Stars with unique names for their celestial companions can help children learn about the universe and make sense of the cosmos, according to new research.
The findings from an international collaboration, published in the journal Astronomy & Astrophysics, may be able to help children distinguish the most common names for the planets, comets and asteroids in the sky.
Among the stars with names that have been named for children, three were named for the celestial companions of one of the planet’s moons: The Great Red Spot, The Carpathians and The Asteroid Belt.
“The constellation names of these celestial companions were chosen based on their similarities to one of our planets,” said the study’s lead author, Prof. Mark A. Pappas of the University of Queensland in Australia.
It’s not clear whether children are more likely to use a constellation name when they are looking for a celestial companion, but the findings indicate they can identify names of planets and comets even if they are not familiar with the names.
Children can be able tell from their own naming choices whether they have the stars and constellations in their lives, and they can be more likely than adults to know the names of celestial companions in the Orion Belt, an arc of stars between the planets of the solar system.
The Orion belt is a group of planets including Jupiter, Saturn, Uranus and Neptune.
Astronomers believe the belt contains more than 100,000 bodies of gas, dust and water.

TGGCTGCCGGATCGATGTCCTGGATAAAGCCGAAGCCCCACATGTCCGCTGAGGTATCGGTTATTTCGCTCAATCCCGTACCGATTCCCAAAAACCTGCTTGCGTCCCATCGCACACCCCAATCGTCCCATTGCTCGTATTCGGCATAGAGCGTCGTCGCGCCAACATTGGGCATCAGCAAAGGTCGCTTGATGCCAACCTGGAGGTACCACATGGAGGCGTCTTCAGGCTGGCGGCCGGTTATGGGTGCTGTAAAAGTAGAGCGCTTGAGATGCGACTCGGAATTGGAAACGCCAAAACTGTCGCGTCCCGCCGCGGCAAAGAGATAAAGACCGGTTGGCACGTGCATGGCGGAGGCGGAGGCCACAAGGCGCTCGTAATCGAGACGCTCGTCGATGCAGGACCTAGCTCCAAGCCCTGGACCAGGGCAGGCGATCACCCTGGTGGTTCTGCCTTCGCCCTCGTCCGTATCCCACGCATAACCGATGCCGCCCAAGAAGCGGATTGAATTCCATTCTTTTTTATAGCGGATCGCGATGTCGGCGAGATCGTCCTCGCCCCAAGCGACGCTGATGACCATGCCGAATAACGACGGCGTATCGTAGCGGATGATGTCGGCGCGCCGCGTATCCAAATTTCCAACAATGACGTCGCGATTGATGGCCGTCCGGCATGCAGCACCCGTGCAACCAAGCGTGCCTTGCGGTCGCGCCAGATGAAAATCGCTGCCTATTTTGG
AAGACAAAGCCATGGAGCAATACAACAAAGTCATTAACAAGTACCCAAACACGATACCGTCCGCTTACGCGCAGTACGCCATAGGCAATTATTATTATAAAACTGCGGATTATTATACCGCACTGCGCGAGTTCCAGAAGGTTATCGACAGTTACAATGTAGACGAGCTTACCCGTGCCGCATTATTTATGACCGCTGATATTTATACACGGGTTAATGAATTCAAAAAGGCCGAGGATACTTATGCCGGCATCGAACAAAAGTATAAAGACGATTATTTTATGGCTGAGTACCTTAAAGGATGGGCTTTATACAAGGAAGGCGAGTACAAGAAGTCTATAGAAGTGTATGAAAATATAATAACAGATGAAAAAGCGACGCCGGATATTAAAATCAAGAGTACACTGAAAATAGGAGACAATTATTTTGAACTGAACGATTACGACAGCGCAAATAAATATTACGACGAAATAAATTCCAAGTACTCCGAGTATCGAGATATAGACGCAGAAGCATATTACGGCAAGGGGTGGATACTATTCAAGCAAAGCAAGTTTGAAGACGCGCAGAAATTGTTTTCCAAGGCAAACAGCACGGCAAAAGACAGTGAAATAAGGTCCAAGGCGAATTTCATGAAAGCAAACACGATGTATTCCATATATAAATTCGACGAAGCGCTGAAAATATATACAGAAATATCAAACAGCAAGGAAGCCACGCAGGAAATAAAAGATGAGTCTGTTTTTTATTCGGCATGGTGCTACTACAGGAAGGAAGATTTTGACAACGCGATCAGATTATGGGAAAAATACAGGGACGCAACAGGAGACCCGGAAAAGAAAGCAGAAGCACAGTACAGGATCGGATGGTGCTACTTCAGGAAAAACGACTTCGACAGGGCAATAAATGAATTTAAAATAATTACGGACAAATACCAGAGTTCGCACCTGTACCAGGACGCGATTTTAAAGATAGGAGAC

The stars of Orion, in particular, are the most popular names in the belt.
Pappas and his team studied the names chosen by children from the constellation Orion for the following celestial companions: Mars, Enceladus, Cassini, Voyager and Europa.
When children look up the names in a catalog of names, they are more accurate at identifying the names for planets and objects than adults, the researchers said.
If the names are not very familiar, they may not be able identify the names themselves.
“This study is a big step towards identifying the best names for a variety of objects in the system,” said Pappis.
While astronomers are working to identify the best name for asteroids, combs and other celestial objects, the study found that the best constellation names for those objects are also the names given by children.
That could mean that children who learn about stars can be taught the names as well.
Astronomers will need to look further into whether the results are transferable to other celestial systems.
In a study published in 2015, Pappes and his colleagues also looked at how well children could learn the names and locations of other celestial bodies, including planets.
For instance, they found that children could correctly identify the location of Jupiter’s largest moon Io.
But they were unable to identify Jupiter’s most distant moon Europa, which has a smaller orbit.
Another study published earlier this year looked at the names used by students of a constellation for an object in the solar neighborhood, and found that they could recognize some names but not others.
One of the best known constellions for the solar neighbourhood is called The Great Bear.